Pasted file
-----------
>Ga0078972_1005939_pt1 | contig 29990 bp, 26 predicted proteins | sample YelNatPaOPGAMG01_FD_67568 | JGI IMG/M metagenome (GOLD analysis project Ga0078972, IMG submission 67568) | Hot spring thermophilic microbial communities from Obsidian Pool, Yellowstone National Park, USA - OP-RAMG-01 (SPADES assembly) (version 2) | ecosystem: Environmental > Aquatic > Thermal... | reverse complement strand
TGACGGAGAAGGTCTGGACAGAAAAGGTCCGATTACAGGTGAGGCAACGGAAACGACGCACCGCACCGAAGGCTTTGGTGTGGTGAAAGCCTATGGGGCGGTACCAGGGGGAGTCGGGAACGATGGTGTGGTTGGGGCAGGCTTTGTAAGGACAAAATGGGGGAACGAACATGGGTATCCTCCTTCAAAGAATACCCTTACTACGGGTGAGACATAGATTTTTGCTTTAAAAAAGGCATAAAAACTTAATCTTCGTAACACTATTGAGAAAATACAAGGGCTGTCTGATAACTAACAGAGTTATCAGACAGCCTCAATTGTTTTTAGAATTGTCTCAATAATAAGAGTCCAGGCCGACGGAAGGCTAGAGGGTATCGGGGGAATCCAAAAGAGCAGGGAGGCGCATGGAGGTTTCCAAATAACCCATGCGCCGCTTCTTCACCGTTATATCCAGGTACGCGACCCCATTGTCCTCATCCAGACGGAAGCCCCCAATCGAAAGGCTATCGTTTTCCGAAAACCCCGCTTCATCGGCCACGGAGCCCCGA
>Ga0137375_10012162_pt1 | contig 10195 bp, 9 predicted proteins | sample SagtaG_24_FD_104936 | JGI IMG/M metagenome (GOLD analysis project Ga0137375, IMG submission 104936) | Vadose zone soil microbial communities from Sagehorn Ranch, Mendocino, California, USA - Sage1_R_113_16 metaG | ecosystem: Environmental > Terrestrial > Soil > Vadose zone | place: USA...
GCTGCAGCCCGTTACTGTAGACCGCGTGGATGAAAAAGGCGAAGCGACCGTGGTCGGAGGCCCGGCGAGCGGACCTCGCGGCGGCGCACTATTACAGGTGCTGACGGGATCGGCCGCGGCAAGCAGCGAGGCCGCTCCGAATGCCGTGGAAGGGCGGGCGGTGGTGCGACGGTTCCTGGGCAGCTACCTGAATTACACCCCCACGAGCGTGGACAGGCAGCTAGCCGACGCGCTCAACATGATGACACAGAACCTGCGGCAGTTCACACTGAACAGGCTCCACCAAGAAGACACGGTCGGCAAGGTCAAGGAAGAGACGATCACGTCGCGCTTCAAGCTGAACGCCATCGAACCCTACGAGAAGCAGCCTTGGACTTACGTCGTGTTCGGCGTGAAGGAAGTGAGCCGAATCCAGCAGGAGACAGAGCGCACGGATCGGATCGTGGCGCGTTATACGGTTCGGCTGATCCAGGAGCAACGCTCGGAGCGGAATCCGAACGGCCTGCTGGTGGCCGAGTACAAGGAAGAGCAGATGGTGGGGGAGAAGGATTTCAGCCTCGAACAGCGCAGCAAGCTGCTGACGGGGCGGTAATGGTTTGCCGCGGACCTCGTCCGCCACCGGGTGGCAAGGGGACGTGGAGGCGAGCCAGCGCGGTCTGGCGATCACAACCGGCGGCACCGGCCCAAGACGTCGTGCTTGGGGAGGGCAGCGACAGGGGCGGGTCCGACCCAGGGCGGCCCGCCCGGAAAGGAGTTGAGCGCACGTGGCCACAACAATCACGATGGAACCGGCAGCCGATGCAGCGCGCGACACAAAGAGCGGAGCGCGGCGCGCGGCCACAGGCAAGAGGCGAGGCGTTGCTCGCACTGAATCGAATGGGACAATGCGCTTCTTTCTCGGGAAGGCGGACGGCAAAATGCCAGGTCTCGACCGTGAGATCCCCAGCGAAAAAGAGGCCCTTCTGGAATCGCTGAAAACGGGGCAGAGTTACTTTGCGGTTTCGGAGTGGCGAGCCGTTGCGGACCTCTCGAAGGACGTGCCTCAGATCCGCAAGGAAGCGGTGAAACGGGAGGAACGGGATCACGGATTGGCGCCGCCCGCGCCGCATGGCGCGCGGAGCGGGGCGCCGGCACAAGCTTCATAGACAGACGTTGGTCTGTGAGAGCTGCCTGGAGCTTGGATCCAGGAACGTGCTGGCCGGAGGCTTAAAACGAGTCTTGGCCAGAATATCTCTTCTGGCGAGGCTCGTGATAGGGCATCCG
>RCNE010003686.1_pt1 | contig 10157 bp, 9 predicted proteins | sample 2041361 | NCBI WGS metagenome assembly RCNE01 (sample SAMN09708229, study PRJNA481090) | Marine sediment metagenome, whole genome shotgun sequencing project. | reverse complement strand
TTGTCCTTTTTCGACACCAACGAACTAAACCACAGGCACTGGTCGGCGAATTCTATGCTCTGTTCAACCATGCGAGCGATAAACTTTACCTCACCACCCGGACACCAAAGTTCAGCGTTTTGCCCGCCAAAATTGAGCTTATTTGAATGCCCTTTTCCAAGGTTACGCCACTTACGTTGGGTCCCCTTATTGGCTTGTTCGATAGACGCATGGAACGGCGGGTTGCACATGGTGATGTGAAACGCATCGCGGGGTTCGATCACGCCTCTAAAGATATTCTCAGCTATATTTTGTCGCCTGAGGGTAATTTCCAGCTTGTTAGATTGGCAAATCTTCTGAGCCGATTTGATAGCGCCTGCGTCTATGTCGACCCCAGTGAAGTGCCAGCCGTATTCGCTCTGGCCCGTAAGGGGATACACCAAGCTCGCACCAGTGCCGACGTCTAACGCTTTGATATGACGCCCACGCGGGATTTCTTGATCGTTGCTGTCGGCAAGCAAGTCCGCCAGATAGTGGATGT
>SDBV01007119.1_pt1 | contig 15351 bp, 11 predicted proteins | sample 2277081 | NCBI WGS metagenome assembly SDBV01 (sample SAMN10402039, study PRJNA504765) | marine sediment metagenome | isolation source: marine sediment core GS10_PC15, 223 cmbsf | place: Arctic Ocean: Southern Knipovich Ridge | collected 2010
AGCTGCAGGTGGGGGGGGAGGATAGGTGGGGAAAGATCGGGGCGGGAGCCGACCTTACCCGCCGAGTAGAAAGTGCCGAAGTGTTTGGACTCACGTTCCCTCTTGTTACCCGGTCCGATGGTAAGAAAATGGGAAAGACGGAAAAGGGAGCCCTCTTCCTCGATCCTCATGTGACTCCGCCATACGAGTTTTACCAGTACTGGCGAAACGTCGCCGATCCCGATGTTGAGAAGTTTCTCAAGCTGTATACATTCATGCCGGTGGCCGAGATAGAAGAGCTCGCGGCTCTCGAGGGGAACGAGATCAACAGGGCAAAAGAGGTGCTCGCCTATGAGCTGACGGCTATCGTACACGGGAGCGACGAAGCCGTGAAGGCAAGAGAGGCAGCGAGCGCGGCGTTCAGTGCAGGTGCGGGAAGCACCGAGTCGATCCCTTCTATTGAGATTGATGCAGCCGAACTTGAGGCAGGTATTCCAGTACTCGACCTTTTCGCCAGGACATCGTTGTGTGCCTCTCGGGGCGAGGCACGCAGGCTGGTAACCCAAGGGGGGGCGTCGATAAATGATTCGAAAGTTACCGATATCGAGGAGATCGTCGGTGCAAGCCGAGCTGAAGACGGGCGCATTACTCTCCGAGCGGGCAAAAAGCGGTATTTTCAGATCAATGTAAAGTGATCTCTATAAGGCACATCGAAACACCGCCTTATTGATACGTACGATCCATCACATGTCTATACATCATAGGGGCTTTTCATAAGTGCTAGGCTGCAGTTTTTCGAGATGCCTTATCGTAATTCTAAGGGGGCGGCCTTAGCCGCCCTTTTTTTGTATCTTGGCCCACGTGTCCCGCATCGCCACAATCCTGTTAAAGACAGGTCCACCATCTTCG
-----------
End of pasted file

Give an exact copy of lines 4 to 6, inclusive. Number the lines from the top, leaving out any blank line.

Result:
GCTGCAGCCCGTTACTGTAGACCGCGTGGATGAAAAAGGCGAAGCGACCGTGGTCGGAGGCCCGGCGAGCGGACCTCGCGGCGGCGCACTATTACAGGTGCTGACGGGATCGGCCGCGGCAAGCAGCGAGGCCGCTCCGAATGCCGTGGAAGGGCGGGCGGTGGTGCGACGGTTCCTGGGCAGCTACCTGAATTACACCCCCACGAGCGTGGACAGGCAGCTAGCCGACGCGCTCAACATGATGACACAGAACCTGCGGCAGTTCACACTGAACAGGCTCCACCAAGAAGACACGGTCGGCAAGGTCAAGGAAGAGACGATCACGTCGCGCTTCAAGCTGAACGCCATCGAACCCTACGAGAAGCAGCCTTGGACTTACGTCGTGTTCGGCGTGAAGGAAGTGAGCCGAATCCAGCAGGAGACAGAGCGCACGGATCGGATCGTGGCGCGTTATACGGTTCGGCTGATCCAGGAGCAACGCTCGGAGCGGAATCCGAACGGCCTGCTGGTGGCCGAGTACAAGGAAGAGCAGATGGTGGGGGAGAAGGATTTCAGCCTCGAACAGCGCAGCAAGCTGCTGACGGGGCGGTAATGGTTTGCCGCGGACCTCGTCCGCCACCGGGTGGCAAGGGGACGTGGAGGCGAGCCAGCGCGGTCTGGCGATCACAACCGGCGGCACCGGCCCAAGACGTCGTGCTTGGGGAGGGCAGCGACAGGGGCGGGTCCGACCCAGGGCGGCCCGCCCGGAAAGGAGTTGAGCGCACGTGGCCACAACAATCACGATGGAACCGGCAGCCGATGCAGCGCGCGACACAAAGAGCGGAGCGCGGCGCGCGGCCACAGGCAAGAGGCGAGGCGTTGCTCGCACTGAATCGAATGGGACAATGCGCTTCTTTCTCGGGAAGGCGGACGGCAAAATGCCAGGTCTCGACCGTGAGATCCCCAGCGAAAAAGAGGCCCTTCTGGAATCGCTGAAAACGGGGCAGAGTTACTTTGCGGTTTCGGAGTGGCGAGCCGTTGCGGACCTCTCGAAGGACGTGCCTCAGATCCGCAAGGAAGCGGTGAAACGGGAGGAACGGGATCACGGATTGGCGCCGCCCGCGCCGCATGGCGCGCGGAGCGGGGCGCCGGCACAAGCTTCATAGACAGACGTTGGTCTGTGAGAGCTGCCTGGAGCTTGGATCCAGGAACGTGCTGGCCGGAGGCTTAAAACGAGTCTTGGCCAGAATATCTCTTCTGGCGAGGCTCGTGATAGGGCATCCG
>RCNE010003686.1_pt1 | contig 10157 bp, 9 predicted proteins | sample 2041361 | NCBI WGS metagenome assembly RCNE01 (sample SAMN09708229, study PRJNA481090) | Marine sediment metagenome, whole genome shotgun sequencing project. | reverse complement strand
TTGTCCTTTTTCGACACCAACGAACTAAACCACAGGCACTGGTCGGCGAATTCTATGCTCTGTTCAACCATGCGAGCGATAAACTTTACCTCACCACCCGGACACCAAAGTTCAGCGTTTTGCCCGCCAAAATTGAGCTTATTTGAATGCCCTTTTCCAAGGTTACGCCACTTACGTTGGGTCCCCTTATTGGCTTGTTCGATAGACGCATGGAACGGCGGGTTGCACATGGTGATGTGAAACGCATCGCGGGGTTCGATCACGCCTCTAAAGATATTCTCAGCTATATTTTGTCGCCTGAGGGTAATTTCCAGCTTGTTAGATTGGCAAATCTTCTGAGCCGATTTGATAGCGCCTGCGTCTATGTCGACCCCAGTGAAGTGCCAGCCGTATTCGCTCTGGCCCGTAAGGGGATACACCAAGCTCGCACCAGTGCCGACGTCTAACGCTTTGATATGACGCCCACGCGGGATTTCTTGATCGTTGCTGTCGGCAAGCAAGTCCGCCAGATAGTGGATGT